Top 100 Agencies: Draftfcb Healthcare
Work for the uKnow peanut-allergy test
Digital promotion and biotech-drug accounts require the kind of specialized expertise that can leave agency execs scrambling for the right staff. The flipside is that an agency roster stacked with high-profile brands often helps attract the best and brightest. Perhaps the epitome of the trophy account is Bristol-Myers Squibb experimental oncology drug nivolumab. In fact, just as this likely blockbuster was being hailed in the New York Times and the Wall Street Journal for its potential to be the first of the immunotherapy drugs known as anti-PD-1s to reach market, Draftfcb Healthcare picked up the professional brief.
That not only raised the excitement level in the hallways, it boosted the agency's recruitment efforts. “Everyone wants a hand in it,” says Dana Maiman, president and CEO. “Everyone's been touched by cancer.” With a product like that, the line outside EVP/chief creative officer Rich Levy's door has been a long one. Then again, Levy says, “Yesterday we had a meeting in my office about the smallest of projects, and yet because it has the opportunity to be so interesting and so fun, there were 15 people in my office.”
At press time, Draftfcb was in the process of on-boarding a lot of other new business. In the 12 months to May, the IPG stalwart had brought in 25 new assignments across multiple categories and multiple audiences, including 11 in the first five months of this year.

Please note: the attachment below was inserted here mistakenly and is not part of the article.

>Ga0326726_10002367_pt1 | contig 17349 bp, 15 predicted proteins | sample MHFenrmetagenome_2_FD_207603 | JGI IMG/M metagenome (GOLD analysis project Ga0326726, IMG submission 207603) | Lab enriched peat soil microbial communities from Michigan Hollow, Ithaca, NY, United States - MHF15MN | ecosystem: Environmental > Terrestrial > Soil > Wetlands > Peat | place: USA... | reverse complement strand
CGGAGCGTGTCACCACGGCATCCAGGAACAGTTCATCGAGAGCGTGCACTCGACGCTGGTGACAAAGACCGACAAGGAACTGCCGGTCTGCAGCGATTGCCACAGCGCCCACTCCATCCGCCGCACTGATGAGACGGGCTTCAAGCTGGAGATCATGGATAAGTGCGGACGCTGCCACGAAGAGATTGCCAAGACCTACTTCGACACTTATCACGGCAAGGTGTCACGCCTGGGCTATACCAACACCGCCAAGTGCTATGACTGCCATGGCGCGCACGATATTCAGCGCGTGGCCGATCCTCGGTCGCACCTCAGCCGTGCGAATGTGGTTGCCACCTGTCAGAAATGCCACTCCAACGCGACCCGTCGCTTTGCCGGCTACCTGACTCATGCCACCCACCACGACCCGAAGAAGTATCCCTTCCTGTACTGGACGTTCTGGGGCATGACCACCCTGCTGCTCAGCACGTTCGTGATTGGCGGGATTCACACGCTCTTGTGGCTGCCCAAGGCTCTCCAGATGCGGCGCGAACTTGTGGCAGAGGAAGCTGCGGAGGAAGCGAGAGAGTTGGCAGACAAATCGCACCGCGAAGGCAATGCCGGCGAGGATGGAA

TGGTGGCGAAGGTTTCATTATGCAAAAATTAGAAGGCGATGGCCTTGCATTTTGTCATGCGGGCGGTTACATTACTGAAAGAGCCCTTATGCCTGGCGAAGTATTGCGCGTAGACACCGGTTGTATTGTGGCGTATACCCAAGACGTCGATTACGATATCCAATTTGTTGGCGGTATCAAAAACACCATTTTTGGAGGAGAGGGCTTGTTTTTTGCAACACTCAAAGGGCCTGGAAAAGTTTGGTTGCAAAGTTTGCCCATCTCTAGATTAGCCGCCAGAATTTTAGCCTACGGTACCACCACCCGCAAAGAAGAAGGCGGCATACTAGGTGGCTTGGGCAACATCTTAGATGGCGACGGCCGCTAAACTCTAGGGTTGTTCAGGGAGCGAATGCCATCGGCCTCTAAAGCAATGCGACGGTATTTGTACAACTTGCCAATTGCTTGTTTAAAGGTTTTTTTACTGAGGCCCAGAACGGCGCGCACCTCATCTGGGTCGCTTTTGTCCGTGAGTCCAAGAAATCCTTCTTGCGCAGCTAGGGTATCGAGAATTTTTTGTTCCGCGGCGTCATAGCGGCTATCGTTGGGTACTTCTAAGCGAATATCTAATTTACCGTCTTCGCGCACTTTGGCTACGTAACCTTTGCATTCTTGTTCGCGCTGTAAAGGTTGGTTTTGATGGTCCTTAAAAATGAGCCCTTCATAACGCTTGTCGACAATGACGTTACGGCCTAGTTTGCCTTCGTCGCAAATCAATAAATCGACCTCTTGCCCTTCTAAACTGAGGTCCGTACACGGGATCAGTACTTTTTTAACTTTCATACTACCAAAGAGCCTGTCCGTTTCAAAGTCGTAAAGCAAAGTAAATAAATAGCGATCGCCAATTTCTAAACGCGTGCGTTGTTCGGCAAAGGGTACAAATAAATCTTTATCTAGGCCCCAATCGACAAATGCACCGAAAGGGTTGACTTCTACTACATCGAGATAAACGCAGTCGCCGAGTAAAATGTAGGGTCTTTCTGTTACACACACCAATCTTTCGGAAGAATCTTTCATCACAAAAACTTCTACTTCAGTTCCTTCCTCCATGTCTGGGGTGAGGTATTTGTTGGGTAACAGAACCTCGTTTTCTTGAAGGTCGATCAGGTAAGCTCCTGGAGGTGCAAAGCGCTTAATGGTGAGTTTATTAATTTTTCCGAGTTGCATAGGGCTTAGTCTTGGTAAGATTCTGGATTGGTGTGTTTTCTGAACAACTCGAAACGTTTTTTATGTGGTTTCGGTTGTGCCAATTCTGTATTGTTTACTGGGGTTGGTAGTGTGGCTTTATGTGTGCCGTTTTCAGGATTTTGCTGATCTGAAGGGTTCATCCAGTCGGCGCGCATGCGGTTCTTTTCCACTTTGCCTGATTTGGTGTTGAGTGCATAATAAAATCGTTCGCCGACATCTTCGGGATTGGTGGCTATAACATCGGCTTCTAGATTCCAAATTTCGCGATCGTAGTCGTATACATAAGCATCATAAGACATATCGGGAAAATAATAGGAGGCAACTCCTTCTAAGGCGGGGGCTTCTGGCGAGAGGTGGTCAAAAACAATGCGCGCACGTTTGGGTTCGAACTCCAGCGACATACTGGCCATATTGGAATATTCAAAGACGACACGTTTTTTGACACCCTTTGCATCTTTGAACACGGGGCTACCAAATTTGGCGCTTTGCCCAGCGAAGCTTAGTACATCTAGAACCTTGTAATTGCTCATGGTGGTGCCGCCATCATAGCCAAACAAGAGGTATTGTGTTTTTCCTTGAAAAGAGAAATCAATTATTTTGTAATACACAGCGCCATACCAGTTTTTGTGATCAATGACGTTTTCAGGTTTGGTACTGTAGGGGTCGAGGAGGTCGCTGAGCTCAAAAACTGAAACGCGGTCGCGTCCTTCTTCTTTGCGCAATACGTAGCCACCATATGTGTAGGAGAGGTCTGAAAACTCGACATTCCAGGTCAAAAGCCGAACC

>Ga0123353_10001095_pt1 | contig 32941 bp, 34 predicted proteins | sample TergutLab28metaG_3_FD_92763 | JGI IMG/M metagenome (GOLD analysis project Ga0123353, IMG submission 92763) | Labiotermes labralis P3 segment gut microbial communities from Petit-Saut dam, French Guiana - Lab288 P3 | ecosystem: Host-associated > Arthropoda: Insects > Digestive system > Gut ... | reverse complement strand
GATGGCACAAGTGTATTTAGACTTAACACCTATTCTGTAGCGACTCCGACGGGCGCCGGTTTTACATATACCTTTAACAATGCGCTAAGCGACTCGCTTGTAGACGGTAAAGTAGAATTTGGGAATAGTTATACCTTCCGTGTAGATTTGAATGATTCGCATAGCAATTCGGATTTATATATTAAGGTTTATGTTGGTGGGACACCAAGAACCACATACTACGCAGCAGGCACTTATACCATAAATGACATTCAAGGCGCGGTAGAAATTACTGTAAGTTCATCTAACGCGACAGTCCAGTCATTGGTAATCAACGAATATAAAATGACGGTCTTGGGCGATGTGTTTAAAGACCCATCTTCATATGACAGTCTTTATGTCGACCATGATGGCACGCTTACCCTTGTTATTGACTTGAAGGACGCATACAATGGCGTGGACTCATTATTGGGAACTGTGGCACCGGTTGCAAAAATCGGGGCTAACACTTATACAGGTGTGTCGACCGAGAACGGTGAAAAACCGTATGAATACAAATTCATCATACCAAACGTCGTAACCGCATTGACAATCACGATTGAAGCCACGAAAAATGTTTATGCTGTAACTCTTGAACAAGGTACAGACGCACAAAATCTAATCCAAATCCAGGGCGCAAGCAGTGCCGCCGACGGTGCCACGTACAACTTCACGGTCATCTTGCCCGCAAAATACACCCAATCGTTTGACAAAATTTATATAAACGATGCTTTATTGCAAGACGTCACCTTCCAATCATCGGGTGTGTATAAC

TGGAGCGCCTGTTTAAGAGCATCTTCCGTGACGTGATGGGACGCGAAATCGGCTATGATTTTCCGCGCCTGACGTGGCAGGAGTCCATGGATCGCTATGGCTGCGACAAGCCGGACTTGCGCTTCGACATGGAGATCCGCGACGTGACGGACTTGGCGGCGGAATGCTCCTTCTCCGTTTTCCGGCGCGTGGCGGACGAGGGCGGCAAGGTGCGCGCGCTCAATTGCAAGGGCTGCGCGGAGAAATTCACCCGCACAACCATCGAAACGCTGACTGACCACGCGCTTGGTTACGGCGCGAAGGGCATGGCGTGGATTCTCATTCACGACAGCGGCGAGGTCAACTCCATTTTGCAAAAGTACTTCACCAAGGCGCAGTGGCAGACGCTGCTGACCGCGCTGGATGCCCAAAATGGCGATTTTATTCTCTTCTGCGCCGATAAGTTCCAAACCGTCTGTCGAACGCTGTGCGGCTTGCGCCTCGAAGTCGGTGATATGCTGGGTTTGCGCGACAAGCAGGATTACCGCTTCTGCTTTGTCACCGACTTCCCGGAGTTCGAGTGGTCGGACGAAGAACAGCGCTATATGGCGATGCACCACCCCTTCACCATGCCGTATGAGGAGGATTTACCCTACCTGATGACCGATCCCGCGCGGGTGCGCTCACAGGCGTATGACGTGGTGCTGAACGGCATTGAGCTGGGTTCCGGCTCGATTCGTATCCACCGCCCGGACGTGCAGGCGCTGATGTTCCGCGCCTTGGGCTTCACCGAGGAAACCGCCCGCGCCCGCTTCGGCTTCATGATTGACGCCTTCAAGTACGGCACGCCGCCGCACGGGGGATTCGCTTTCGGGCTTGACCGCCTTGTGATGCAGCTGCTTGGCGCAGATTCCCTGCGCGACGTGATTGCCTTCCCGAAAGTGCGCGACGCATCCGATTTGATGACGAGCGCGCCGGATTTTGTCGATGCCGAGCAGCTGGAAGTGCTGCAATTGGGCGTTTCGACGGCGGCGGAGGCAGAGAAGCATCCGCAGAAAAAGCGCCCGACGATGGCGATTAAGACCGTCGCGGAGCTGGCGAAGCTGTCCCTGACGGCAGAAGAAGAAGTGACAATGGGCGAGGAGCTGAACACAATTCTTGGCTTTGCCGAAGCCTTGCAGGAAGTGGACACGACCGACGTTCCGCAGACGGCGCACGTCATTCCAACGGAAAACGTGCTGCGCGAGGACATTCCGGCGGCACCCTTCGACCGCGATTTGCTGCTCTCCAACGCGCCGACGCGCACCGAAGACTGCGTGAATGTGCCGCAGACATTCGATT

“What's most exciting is almost half of these new assignments come from organic growth,” says Maiman. That goes for the nivolumab win, which came on the back of the work Draftfcb has done for BMS melanoma drug Yervoy (ipilimumab), a molecular cousin of nivolumab.
The agency, which did the TV campaign for asthma/COPD drug Spiriva, built out its respiratory franchise at Boehringer Ingelheim with a new indication and an unnamed product; expanded its relationship with Novartis MS brand Gilenya from consumer to include the professional business; broadened beyond the DTC for Auxilium's Xiaflex to snag the HCP work on the Dupuytren's drug; penetrated deeper into Teva Women's Health from the Plan B oral contraceptive to ParaGard and also the global launch for Seasonique; and built on Amgen's Prolia business to add Xgeva, the oncology version of the osteoporosis biologic.
It's also handling a pre-launch AOR assignment for Acorda Therapeutics in the epilepsy area and is working with AbbVie on a pre-launch consumer campaign. As Draftfcb racked up wins, its revenue from May 2012 to April 2013 enjoyed double-digit growth.
The second half of the year continues with lots of pitches. Maiman says she hopes more of these take place overseas. Draftfcb Healthcare already has about seven or eight offices outside the US, including strong presences in India and South Africa, and about half of clients take advantage of them.
Maiman spoke of a “two-pronged approach globally.” First, in January the company inked an affiliation with Argon Network, a band of 22 independent agencies in Europe, Asia, the Middle East and South Africa. In addition, Draftfcb may buy some of those agencies outright and is actively pursuing other acquisitions. “That's definitely a huge objective for us for 2013/2014,” says Maiman.